Tuesday, March 31, 2015

A list of online fundraisers to help residents rebuild their lives

[Photo this morning by Vinny and O]

There are a number of online fundraisers underway for residents who lost their homes in the explosion and subsequent fire at 121 Second Ave.

We received some of those links... however, DNAinfo has the most comprehensive list that we've seen to date. You can find that information here.

4 comments:

Anonymous said...

I am really astounded not only by the amounts on these personal requests but also that most are well on their way to meeting or surpassing their targets. There was a common theme in a lot of these write-ups - no insurance. Insurance isn't something that just happens. You make an active decision not to have it. You take a risk. I don't feel great about rewarding people for not taking the proper precautions, particularly when these donated funds could help hundreds of people with a lot less resources.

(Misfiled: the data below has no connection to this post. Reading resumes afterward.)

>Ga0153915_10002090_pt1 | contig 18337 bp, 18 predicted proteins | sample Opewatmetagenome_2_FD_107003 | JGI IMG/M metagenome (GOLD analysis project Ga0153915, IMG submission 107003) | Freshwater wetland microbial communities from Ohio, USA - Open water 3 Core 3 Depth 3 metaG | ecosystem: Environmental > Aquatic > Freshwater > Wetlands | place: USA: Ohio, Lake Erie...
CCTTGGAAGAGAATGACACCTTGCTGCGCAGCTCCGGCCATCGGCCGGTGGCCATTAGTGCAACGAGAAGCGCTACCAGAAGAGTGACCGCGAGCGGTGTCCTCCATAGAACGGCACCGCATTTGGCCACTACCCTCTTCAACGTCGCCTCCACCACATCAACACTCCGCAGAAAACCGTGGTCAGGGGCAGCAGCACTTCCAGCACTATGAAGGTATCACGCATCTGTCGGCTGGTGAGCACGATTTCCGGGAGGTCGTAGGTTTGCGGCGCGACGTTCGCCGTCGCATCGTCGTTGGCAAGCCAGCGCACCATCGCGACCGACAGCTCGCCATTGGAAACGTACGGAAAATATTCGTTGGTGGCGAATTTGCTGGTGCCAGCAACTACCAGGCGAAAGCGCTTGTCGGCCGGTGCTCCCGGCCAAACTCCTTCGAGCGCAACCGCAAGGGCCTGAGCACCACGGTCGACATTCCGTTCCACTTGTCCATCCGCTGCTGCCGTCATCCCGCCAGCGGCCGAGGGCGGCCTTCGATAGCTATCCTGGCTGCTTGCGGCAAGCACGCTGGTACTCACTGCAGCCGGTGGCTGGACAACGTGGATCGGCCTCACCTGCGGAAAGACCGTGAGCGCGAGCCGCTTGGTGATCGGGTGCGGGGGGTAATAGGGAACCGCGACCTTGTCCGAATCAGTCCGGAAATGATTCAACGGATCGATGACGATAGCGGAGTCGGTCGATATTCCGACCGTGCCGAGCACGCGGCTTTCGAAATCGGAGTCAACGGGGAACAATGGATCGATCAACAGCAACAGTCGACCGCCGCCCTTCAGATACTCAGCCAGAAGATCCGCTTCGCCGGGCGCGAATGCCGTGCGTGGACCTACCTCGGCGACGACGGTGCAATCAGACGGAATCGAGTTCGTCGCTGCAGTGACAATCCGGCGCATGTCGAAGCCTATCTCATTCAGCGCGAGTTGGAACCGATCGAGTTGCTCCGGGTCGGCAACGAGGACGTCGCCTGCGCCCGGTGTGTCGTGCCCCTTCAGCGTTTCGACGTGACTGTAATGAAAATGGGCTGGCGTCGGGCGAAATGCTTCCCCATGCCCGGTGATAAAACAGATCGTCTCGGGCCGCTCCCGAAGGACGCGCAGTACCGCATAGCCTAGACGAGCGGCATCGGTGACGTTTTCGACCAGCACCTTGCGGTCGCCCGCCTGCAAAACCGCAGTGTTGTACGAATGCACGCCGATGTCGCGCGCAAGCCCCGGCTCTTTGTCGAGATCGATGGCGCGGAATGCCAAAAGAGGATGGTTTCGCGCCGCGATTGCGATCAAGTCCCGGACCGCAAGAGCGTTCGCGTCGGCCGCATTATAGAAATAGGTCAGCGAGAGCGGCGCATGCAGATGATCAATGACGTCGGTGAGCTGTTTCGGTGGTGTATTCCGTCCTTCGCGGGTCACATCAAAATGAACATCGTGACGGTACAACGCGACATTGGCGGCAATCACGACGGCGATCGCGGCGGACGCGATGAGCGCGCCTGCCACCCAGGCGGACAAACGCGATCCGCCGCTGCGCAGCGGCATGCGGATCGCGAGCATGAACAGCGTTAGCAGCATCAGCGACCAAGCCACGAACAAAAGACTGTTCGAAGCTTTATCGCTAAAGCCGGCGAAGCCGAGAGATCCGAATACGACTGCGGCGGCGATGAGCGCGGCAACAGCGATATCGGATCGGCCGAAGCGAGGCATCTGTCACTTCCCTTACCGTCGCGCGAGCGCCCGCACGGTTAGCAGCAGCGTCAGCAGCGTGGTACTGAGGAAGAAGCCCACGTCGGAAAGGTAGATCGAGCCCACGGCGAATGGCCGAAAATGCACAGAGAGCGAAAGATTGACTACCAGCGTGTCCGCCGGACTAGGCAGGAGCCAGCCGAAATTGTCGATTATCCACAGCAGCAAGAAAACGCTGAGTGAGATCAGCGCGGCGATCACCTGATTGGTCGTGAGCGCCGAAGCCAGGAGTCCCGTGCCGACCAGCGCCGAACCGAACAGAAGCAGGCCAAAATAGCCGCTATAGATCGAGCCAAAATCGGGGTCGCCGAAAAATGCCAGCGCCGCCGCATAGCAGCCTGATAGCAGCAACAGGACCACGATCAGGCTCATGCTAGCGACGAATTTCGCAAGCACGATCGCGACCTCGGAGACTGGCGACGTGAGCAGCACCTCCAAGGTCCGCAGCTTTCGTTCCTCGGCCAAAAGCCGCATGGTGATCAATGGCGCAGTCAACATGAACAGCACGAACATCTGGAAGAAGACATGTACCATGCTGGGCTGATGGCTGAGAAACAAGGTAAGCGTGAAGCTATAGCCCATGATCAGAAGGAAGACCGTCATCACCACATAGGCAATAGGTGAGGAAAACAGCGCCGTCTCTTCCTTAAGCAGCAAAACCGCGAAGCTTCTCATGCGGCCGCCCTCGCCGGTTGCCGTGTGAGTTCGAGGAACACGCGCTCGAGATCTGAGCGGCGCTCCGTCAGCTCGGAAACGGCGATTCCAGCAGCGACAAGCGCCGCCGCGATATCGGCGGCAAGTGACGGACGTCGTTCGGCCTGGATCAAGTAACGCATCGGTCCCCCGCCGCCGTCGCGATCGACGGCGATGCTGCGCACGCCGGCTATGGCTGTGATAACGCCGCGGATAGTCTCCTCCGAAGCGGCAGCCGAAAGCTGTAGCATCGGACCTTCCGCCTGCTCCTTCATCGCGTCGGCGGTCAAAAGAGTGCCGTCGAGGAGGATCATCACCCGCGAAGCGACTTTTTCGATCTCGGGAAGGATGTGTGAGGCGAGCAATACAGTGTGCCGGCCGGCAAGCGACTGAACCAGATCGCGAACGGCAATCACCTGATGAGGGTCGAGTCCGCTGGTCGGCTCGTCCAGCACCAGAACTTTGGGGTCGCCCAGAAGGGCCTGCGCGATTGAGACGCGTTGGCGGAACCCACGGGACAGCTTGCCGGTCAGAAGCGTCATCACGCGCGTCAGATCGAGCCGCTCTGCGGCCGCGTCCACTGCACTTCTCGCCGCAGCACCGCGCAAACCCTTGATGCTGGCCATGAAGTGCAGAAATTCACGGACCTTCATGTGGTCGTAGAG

Anonymous said...

Is there an updated and comprehensive list of places accepting clothing donations?

ShutUpHooker said...

@8:44pm... very true, renters insurance is relatively inexpensive and I can guarantee there are people now double dipping: people who have insurance but figure they will take a slice of free money... and eventually some will be found to be scams [people who don't live in any of the affected buildings]

Not only are some of the amounts high, once they meet it they then make it higher; meanwhile one of the deceased victims doesn't even have a GoFundMe yet.

What will be important is protecting tenants rights as far as Rent Control/Stabilization IF the same owners build on the same site... not even sure if thats even possible

Anonymous said...

Double dipping? Give it a break Hooker. I can guarantee you that most people do not have renters insurance, and even when you do ts not enough to start all over again whe you've lost everything. Plus hese people will never find an affordable apartment in the EV again. Look at what happened duing Sandy, even homeowners who had the maximum insurance available could not afford to rebuild, and store owers never made up for the losses.

All of these rent stabilized apatments are gone forever, the best we can hope for is a percentage of affordable apartments in a market rate building with a lottery and income guidelienes to decide who gets them in 2020 or whenever the site is finally rebuilt.

The more important issue now is getting these people back on their feet, and also stopping EV slumlords from diverting gas and creating other dangerous conditions.